sam doesn’t believe attainable solely means a low initial price. That’s short sided thinking, only considering one aspect of home ownership. sam’s low-maintenance exteriors, durable windows and doors protected by generous overhangs, and copious insulation translate to low operating costs. sam is attainable today, attainable in 2040 – classic always. That’s what modernism intended.
Looking for champagne space on a beer budget? Crack the Dom.
Buildings built today should be sustainable, sure, but what exactly does that mean?. “Green” and “sustainable” are so ubiquitously slathered on ad copy, they’ve lost their punch.
What does sustainability mean to sam?
1. Energy efficiency. sam is loaded with twice the insulation you’ll find in most homes built today. sam is cool when it’s sweaty, cozy when it’s icy. You can’t touch sam’s performance with any house that has 2X6 walls. Period.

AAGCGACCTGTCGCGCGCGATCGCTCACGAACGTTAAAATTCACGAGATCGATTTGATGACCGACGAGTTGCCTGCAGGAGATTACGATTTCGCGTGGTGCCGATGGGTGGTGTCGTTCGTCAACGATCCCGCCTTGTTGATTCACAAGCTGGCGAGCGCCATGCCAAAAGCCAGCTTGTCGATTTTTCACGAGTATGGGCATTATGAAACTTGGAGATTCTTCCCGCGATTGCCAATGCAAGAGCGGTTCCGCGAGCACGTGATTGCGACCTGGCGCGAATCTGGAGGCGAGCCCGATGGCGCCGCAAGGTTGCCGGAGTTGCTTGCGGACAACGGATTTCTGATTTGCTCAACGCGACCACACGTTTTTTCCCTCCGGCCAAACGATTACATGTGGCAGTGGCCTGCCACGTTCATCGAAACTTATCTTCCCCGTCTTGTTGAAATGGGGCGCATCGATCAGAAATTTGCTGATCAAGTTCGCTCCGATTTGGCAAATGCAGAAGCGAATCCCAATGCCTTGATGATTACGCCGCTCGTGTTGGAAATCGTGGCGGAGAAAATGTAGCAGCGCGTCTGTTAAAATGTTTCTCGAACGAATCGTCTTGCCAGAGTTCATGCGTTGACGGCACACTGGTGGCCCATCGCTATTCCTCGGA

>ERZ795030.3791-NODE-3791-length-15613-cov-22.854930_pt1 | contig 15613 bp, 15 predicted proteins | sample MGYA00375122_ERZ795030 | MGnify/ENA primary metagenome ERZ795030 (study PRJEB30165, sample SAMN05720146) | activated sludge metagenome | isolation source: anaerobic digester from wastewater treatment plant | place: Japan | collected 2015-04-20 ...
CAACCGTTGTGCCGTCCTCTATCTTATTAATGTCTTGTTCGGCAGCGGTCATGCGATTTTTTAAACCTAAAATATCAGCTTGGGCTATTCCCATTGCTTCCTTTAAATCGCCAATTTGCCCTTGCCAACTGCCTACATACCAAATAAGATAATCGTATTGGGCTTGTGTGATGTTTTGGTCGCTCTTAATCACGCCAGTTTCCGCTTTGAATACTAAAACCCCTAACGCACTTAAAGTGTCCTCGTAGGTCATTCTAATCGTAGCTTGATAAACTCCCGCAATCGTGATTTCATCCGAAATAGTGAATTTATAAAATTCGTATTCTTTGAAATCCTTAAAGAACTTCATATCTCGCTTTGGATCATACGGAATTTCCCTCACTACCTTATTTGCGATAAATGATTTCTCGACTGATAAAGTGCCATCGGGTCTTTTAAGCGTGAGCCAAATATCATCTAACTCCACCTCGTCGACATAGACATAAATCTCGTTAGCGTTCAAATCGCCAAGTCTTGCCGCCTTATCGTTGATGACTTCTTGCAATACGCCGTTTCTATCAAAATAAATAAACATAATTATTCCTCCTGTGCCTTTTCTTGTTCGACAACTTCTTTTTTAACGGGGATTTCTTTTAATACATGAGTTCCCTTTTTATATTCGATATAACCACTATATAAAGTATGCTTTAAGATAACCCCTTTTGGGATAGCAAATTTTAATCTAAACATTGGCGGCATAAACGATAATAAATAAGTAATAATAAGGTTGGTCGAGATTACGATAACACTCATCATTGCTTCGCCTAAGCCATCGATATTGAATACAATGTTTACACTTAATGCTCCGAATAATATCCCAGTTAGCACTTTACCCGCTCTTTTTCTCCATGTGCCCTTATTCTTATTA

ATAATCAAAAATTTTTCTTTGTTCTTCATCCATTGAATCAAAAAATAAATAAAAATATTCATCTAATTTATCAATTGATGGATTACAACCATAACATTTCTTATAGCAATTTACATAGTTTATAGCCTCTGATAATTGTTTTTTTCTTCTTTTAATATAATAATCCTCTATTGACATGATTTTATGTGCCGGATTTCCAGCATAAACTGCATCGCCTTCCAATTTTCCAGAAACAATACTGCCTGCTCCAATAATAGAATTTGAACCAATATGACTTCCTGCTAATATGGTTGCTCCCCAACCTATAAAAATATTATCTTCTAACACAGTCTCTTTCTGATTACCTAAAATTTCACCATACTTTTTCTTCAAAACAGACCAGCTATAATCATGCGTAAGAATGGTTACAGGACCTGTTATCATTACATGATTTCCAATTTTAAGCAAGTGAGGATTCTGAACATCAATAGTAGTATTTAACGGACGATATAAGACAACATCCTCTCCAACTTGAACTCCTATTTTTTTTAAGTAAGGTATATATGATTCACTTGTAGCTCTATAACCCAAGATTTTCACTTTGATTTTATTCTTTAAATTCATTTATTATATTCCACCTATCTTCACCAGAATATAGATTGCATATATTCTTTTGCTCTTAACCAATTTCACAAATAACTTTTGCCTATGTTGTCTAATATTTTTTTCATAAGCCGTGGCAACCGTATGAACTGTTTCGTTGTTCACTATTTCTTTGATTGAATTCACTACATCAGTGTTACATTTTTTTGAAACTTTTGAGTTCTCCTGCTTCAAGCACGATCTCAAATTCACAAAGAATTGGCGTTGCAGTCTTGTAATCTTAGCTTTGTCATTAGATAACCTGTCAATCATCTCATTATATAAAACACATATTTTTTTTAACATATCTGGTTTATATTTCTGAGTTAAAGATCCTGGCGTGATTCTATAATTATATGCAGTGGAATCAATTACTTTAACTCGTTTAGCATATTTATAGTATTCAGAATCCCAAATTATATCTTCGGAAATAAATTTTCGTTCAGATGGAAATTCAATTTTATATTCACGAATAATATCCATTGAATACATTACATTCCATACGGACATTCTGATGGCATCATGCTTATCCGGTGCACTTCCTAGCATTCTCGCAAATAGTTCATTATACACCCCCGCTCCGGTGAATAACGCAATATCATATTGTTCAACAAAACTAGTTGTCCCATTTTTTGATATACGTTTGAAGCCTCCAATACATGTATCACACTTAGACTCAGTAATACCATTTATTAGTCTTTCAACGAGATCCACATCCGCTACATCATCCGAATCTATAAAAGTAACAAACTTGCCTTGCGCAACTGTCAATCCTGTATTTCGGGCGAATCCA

Walls, R-50 standard
Windows & doors, R-3.5 standard
Ceiling, R-80 standard
Foundation, R-40 per design
Slab, R-20 per design
2. Durability. sam is built to last, skinned with long-lasting materials you won’t spend your weekends maintaining. Within sam’s thick walls are two cavities – on either side of the insulation layer – for ventilation. “So what?” you ask. No condensation, no mold. Materials intelligently layered to stay dry and maximize their service life. That’s what.
3. Responsibility. sam is compact without sacrificing comfortable spaces for modern living. sam comes in S, M, and L, ranging from 860 to 1,680 square feet in one story, story and a half, and two story configurations. sam won’t compel you to pay for, be taxed upon, insure, or heat and cool an XL, XXL, or XXXL house. Keep your money to travel, invest, vacation, give to charity, or just collect the experiences that make life memorable.